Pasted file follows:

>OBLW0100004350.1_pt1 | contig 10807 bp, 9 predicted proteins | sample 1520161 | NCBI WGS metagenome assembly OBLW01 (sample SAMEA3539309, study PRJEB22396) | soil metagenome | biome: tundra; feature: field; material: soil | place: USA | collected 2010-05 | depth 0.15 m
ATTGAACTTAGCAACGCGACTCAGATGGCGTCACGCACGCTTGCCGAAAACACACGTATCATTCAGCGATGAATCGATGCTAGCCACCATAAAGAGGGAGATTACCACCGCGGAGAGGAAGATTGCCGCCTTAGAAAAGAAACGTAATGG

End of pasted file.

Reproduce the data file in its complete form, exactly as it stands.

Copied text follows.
>OBLW0100004350.1_pt1 | contig 10807 bp, 9 predicted proteins | sample 1520161 | NCBI WGS metagenome assembly OBLW01 (sample SAMEA3539309, study PRJEB22396) | soil metagenome | biome: tundra; feature: field; material: soil | place: USA | collected 2010-05 | depth 0.15 m
ATTGAACTTAGCAACGCGACTCAGATGGCGTCACGCACGCTTGCCGAAAACACACGTATCATTCAGCGATGAATCGATGCTAGCCACCATAAAGAGGGAGATTACCACCGCGGAGAGGAAGATTGCCGCCTTAGAAAAGAAACGTAATGG